This same basic idea can be distilled down into session logs or adventure logs. Either after every session or after every major adventure, write a synopsis of what happened, being sure to include what each character was doing and how things ended up resolving. Most importantly, don’t forget to date each entry! This approach is best for groups who have at least one person who really enjoys writing, and even then it can be a lot depending on how long the summaries are. 250-500 words is a length that is enjoyable for most people, but that’s also short for the events of a four hour session. The 1500-2000 word format used for Adventure Logs on this site is great for telling a relatively detailed story and offering some commentary, but it’s a lot of work; even I wouldn’t want to write more than one a month.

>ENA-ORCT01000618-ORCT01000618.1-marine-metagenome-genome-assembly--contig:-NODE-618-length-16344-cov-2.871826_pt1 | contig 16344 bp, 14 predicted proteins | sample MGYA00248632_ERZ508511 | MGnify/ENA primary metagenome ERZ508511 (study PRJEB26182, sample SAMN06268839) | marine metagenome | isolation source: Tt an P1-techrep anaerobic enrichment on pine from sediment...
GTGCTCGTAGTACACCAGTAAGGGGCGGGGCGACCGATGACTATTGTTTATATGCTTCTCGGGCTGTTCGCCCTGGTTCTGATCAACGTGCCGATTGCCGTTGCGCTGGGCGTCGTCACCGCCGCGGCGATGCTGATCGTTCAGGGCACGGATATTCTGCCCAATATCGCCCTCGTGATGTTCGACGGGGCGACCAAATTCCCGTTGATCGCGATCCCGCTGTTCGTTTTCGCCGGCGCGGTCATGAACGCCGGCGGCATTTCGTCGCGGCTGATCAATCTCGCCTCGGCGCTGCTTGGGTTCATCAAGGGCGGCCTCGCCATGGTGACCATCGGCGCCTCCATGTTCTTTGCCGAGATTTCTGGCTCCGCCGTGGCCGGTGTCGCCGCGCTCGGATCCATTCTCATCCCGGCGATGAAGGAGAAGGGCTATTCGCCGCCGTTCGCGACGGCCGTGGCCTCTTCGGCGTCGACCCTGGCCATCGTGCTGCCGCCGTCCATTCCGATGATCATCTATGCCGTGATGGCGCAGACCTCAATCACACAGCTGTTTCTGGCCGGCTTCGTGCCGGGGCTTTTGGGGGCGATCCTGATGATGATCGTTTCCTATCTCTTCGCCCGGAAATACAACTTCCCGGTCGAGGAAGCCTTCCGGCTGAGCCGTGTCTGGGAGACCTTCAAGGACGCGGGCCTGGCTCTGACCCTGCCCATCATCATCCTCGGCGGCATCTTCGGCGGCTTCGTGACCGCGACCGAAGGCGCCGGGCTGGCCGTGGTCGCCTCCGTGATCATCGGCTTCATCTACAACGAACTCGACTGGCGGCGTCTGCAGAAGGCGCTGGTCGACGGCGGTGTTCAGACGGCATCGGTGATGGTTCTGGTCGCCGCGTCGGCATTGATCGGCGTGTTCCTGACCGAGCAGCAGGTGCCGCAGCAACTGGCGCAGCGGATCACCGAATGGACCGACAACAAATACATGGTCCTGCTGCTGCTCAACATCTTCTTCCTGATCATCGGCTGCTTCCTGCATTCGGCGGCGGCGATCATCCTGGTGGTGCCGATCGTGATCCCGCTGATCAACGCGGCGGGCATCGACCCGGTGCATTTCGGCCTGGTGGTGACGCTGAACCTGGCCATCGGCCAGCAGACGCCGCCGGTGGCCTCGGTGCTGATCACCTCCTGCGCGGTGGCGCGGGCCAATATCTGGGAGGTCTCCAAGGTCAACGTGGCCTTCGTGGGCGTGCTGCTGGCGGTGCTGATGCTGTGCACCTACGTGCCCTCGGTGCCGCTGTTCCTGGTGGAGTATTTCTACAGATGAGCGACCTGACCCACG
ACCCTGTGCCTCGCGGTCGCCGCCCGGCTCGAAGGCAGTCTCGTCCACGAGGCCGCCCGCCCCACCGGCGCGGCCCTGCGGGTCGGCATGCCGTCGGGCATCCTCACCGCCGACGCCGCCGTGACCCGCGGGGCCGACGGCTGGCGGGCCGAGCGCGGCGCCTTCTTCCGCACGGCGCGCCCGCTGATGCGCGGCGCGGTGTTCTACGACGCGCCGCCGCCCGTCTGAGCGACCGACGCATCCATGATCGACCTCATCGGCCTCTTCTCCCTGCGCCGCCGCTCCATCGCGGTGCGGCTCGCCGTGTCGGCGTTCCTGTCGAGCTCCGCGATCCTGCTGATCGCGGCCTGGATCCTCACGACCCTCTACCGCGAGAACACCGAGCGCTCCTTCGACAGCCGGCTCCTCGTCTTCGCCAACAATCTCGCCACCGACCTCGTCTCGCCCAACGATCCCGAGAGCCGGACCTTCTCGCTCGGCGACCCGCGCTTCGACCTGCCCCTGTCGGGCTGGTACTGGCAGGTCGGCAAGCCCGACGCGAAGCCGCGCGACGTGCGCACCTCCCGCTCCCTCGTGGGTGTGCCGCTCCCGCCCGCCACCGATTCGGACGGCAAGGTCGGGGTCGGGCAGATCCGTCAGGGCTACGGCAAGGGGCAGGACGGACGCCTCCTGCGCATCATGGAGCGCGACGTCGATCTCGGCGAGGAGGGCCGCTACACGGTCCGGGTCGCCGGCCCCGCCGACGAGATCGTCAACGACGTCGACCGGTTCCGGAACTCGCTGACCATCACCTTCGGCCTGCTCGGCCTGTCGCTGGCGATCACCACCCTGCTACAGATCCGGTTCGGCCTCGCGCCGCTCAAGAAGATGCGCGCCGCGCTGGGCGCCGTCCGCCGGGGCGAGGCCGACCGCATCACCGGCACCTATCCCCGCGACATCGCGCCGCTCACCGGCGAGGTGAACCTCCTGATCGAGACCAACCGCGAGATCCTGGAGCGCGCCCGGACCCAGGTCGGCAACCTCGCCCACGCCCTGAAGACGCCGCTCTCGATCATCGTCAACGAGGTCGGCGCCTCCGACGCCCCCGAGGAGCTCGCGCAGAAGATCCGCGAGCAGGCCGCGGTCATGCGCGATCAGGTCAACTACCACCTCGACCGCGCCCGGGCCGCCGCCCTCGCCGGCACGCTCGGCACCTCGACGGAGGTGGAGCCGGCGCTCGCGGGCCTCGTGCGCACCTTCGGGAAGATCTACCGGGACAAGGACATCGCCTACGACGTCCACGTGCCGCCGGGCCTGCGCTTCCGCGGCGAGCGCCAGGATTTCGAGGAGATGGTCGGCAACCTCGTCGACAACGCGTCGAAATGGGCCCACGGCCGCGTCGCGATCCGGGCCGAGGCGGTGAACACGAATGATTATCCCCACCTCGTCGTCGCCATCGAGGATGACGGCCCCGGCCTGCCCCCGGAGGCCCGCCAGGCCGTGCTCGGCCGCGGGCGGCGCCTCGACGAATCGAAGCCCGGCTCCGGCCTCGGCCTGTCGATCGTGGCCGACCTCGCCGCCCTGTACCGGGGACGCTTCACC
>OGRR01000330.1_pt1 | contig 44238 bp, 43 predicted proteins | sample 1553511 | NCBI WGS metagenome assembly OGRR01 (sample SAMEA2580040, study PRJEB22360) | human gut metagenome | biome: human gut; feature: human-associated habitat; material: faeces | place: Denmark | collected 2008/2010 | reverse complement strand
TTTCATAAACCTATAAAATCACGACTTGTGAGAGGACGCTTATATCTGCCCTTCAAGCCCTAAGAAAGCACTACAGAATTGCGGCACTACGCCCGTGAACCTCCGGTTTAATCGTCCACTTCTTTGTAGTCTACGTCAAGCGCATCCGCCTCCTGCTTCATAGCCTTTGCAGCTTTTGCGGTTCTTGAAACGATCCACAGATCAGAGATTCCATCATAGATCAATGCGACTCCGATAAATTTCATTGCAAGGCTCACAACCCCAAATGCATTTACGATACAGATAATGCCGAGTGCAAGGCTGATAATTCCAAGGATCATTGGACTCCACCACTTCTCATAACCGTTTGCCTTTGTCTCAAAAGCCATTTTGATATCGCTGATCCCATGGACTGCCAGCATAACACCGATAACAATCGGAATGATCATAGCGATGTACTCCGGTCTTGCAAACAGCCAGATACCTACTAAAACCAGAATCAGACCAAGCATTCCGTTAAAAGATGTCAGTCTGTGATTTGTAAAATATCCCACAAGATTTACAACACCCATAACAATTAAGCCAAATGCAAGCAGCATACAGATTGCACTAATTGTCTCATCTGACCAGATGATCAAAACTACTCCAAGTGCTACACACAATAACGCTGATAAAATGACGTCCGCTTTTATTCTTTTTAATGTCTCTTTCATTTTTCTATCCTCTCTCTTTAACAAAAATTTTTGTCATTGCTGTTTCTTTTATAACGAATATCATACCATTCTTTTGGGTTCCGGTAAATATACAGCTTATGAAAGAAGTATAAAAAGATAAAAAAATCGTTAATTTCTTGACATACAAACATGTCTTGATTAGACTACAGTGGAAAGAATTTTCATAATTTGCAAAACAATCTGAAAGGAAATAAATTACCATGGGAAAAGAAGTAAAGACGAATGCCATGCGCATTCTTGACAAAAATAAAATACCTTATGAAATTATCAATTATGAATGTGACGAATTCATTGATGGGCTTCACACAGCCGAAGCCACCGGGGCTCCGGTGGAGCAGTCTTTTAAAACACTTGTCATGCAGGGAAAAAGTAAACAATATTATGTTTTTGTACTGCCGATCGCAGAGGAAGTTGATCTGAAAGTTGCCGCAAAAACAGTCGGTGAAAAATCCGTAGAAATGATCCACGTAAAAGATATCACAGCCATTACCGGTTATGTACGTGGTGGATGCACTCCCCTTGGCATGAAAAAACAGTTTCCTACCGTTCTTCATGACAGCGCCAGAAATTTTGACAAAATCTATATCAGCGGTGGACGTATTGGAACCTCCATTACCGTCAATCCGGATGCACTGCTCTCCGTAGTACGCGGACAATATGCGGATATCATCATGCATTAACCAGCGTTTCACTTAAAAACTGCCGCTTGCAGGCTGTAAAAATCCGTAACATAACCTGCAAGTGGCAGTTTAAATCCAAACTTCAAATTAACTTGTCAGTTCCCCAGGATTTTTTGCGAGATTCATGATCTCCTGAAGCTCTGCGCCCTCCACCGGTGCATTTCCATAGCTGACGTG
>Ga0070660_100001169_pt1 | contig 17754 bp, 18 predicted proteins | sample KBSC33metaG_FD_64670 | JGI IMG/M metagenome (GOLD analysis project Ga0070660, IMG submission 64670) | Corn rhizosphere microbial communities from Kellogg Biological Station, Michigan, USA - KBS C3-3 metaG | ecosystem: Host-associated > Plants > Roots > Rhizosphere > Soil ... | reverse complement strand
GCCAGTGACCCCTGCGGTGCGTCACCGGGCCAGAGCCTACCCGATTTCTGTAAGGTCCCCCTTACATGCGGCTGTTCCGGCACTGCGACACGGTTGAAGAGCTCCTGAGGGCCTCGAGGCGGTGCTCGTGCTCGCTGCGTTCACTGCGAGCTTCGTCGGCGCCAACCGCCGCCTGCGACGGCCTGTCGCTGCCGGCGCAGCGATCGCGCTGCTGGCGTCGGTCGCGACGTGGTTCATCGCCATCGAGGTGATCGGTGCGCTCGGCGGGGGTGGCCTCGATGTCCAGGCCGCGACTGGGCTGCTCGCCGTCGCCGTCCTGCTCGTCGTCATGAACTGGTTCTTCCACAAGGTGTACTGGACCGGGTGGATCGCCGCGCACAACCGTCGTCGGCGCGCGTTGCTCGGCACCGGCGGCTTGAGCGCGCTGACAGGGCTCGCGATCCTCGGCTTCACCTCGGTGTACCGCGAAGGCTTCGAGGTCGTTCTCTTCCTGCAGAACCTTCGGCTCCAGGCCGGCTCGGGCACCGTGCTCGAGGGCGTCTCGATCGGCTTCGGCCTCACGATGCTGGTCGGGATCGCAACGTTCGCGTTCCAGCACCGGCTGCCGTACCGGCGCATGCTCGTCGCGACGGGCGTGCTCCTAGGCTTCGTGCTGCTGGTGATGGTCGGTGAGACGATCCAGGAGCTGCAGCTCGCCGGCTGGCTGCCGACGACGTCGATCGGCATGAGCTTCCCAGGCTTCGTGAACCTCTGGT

If you aren’t interested in writing or summarizing, there are other options. For those of us either online or rich in audio equipment, you can record sessions. For an online group, this usually just requires some streaming software; OBS is free and easy to setup. For an in-person group, it’s a bit tougher. We’ve tried to record in-person sessions before, but the combination of background noise, equipment issues, and poor acoustics have made these recordings very difficult to listen to. If your group wants to settle in around a mic and can manage not to fiddle with their dice for an entire session (and to be clear, I can’t nor can most other people I play with), this can be an appealing option. It’s important to note that these are intended to be archival recordings. You aren’t turning your game into an Actual Play, and you don’t really want to either. Still, if a player wanted to revisit a particularly gripping session or the GM can’t remember what happened last time (not calling myself out here at all, no sir), then the recordings may be invaluable. And even better, nobody had to write anything.